Salis Est Vita


All your emulation centers on the saltworks; instead of ploughs and scythes, you work rollers whence comes all your gain. Upon your industry all other products depend for, although there may be someone who does not seek gold, there never yet lived the man who does not desire salt…

–Cassidorus, A.D. 523, writing of Venice

We’ve considered the importance of salt in history and the basic physiological process that need salt. Clearly salt is not a poison that we should avoid at all costs. The big question is how much salt is necessary, and how much salt is too much. Will eating salt drive up my blood pressure?

Let’s start with the last question. Does it drive up blood pressure? Well…yes and no. Does salt play a role in blood pressure regulation? Absolutely yes. But oxygen plays a role in house fires. You can’t burn to death in your bedroom without plenty of oxygen around; but that doesn’t mean you should hermetically seal your home and try to keep oxygen levels to the bare minimum needed for survival. It would be much more effective to stop smoking in bed or using that twenty-five-year old electric blanket.

 So there’s no disputing that salt plays a role of some kind in the process of blood pressure regulation. In studies like this one, 51% of people with hypertension showed a higher sensitivity to salt, while only 26% of non-hypertensives showed that kind of sensitivity.

SO! Salt does drive up blood pressure! I told you! Pass the I Can’t Believe It’s Not Salt.

Wait just a second, because that’s not the whole story.

The whole story is that while we have an association and even a correlation between high salt intakes and higher blood pressure, we don’t have a corresponding association or correlation between a low-salt diet and success in lowering blood pressure or saving lives. Drastic reductions in salt result in only meager reductions in blood pressure and no enhancement of life expectancy. What good is a slightly lower blood pressure if you’re not going to live any longer? This suggests that something other than salt is at play in our high blood pressure problems: something that people in industrialized nations, who tend to consume a lot of salt, experience or do that people in non-industrialized nations tend not to do or experience.

The whole story is that there is a very wide range of sodium intakes around the world, and these do not correspond with average blood pressure levels.

The whole story is that we have found people groups with very low sodium intakes who also have very low blood pressure, but then find that the connection is meaningless. Most famous of these groups are the Yonamami Indians of the Amazon, who have very low blood pressure even into old age. Great, huh? They’re non-industrialized, and if we’ve learned anything from our politically correct educations in the last couple decades, it is that there is no greater evil in the world than industrialization. The problem is that there are other non-industrialized native peoples who also have really low salt intakes. Over in Panama are the Kuna, another traditional tribe with very low salt intake and very low blood pressure. The problem is that when some of the Kuna got all stupid and adapted to an evil modern diet, they started ingesting gobs and gobs of salt: yet they didn’t get high blood pressure. Nothing else about their lives changed–just their diets.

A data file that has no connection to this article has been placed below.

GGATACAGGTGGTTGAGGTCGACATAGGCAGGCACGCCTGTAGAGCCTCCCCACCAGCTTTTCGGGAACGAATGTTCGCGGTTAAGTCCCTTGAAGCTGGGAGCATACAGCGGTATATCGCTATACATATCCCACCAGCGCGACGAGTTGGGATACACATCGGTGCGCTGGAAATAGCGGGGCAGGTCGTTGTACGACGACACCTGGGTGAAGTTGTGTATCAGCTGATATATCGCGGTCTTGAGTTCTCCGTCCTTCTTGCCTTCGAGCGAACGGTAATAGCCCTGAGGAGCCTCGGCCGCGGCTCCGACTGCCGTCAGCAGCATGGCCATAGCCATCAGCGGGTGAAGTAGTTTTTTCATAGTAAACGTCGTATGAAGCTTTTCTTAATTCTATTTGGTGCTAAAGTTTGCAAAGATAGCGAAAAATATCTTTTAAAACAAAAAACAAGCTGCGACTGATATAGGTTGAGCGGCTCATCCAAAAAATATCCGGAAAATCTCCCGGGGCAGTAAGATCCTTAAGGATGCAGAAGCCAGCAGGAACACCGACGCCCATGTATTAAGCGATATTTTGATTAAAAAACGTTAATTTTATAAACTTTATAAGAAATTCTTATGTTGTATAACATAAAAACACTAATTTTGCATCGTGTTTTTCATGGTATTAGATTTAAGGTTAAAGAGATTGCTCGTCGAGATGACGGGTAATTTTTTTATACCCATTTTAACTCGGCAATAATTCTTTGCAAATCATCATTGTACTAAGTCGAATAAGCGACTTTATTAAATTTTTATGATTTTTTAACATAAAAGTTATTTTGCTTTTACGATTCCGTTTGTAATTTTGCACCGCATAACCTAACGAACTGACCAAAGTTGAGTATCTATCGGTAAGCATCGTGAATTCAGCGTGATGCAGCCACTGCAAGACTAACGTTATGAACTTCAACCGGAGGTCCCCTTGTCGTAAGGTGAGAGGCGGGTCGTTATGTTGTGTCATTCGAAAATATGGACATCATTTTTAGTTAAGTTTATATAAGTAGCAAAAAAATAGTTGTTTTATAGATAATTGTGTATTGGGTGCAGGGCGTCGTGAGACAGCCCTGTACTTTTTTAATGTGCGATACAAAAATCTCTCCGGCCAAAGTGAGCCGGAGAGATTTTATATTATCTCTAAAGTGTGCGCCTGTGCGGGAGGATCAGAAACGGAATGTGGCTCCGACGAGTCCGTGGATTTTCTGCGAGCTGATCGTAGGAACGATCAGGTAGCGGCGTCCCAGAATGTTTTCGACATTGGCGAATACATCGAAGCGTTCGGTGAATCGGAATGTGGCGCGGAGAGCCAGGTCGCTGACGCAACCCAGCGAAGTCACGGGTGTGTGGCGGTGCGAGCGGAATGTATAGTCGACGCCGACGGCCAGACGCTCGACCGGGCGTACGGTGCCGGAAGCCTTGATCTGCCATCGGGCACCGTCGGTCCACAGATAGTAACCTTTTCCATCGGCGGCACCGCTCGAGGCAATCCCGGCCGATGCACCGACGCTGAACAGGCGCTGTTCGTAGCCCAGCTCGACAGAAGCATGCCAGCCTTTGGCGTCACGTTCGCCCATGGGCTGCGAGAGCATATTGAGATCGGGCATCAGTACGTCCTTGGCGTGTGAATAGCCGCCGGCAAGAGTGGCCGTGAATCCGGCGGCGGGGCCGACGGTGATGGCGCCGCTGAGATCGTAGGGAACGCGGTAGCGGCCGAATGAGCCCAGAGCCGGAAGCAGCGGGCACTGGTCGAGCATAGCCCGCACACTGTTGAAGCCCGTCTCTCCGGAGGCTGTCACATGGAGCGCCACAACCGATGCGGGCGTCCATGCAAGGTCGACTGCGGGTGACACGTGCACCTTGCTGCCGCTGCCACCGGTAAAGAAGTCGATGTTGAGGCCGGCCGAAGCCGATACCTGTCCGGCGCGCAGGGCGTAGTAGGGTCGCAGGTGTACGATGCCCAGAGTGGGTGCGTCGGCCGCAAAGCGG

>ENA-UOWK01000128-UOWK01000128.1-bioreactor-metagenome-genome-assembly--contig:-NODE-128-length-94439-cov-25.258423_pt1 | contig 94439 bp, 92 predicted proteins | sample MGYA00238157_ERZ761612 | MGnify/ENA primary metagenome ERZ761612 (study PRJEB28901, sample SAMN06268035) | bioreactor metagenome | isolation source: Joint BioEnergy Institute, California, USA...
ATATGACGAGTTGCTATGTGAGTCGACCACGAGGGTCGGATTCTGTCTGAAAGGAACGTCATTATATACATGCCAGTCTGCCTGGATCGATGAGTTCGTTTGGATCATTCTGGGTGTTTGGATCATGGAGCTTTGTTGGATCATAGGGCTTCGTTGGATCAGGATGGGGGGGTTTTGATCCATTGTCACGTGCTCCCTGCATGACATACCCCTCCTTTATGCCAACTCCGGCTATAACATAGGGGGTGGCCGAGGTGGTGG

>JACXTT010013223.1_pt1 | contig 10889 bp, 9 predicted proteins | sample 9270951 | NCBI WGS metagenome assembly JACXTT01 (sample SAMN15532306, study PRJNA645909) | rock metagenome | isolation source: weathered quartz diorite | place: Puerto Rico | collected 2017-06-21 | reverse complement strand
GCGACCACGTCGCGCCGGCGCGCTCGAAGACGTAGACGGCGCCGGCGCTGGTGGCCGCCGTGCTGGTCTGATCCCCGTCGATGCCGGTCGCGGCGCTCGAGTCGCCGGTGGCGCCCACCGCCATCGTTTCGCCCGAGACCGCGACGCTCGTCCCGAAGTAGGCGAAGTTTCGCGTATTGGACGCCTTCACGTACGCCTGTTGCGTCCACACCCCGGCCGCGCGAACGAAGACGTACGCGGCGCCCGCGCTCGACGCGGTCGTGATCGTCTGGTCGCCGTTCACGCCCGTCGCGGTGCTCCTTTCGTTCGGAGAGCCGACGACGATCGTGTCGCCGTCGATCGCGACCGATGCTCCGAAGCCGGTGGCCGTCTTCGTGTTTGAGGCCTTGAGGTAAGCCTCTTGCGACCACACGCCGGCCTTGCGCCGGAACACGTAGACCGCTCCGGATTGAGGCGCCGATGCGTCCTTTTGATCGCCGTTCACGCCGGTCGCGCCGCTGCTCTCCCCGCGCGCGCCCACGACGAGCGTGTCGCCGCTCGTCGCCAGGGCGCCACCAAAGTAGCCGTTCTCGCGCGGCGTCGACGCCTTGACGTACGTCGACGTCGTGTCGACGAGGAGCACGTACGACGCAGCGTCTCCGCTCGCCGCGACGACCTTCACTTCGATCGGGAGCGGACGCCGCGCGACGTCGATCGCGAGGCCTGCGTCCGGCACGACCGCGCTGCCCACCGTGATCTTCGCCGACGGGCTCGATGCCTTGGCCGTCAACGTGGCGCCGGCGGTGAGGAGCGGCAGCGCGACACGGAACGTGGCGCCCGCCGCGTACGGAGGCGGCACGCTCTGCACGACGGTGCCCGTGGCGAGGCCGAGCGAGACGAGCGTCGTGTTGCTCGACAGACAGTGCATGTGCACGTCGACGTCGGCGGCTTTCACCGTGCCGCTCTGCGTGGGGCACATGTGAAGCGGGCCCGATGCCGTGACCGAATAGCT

When your theory is that all dogs are black, and then you see a roan dog, what do you do with your theory? You throw it out. The Kuna are our roan dogs. When your theory is that it’s their low salt intake that gives them low blood pressure, and then you give them lots of salt and yet their blood pressure stays low, what do you do with your theory? You throw it out. Clearly something else is keeping their blood pressure low. Yet it is largely because of the Kuna and the Yonamani that “official” guidelines tell you to reduce your salt intake.

And speaking of the Yonamani Indians, yeah…they’ve got nice, low blood pressure on their low-sodium diet. They also aren’t fat. They ingest high levels of fiber. They eat little saturated fat. They’re very physically active. They don’t drink alcohol at all. They have low stress levels, as we measure stress in our society. In other words, they’re poster children for the vegetarian-back-to-earth-naturopathic lifestyle.

They also have a life expectancy of 29-46 years. Oops. Read all about it here.

The whole story is that there are dozens of other things that affect your blood pressure just as much as salt ever will, and sometimes more. Yet none of them have been demonized like salt, or lionized proportionally to salt’s degradation:

1. Potassium. Drastic reduction in sodium results in an average of 5ish points reduction in your systolic blood pressure and 3ish in your diastolic. Getting enough potassium resulted in a 7ish and 2ish, respectively. As good or better than salt–yet you can find “low-sodium” everything on every store shelf and every menu, and no “high-potassium!” to correspond. (Want to have your mind blown? Studies have proved that it is physically impossible for a human being to simultaneously meet the USDA’s guidelines for sodium and potassium. Next time some idiotic reporter drones on about Americans not meeting either their sodium or their potassium guidelines–like here–just ignore her. Or write to Caroline and explain to her that 99.9% of Americans fail to meet the guidelines because IT’S IMPOSSIBLE.)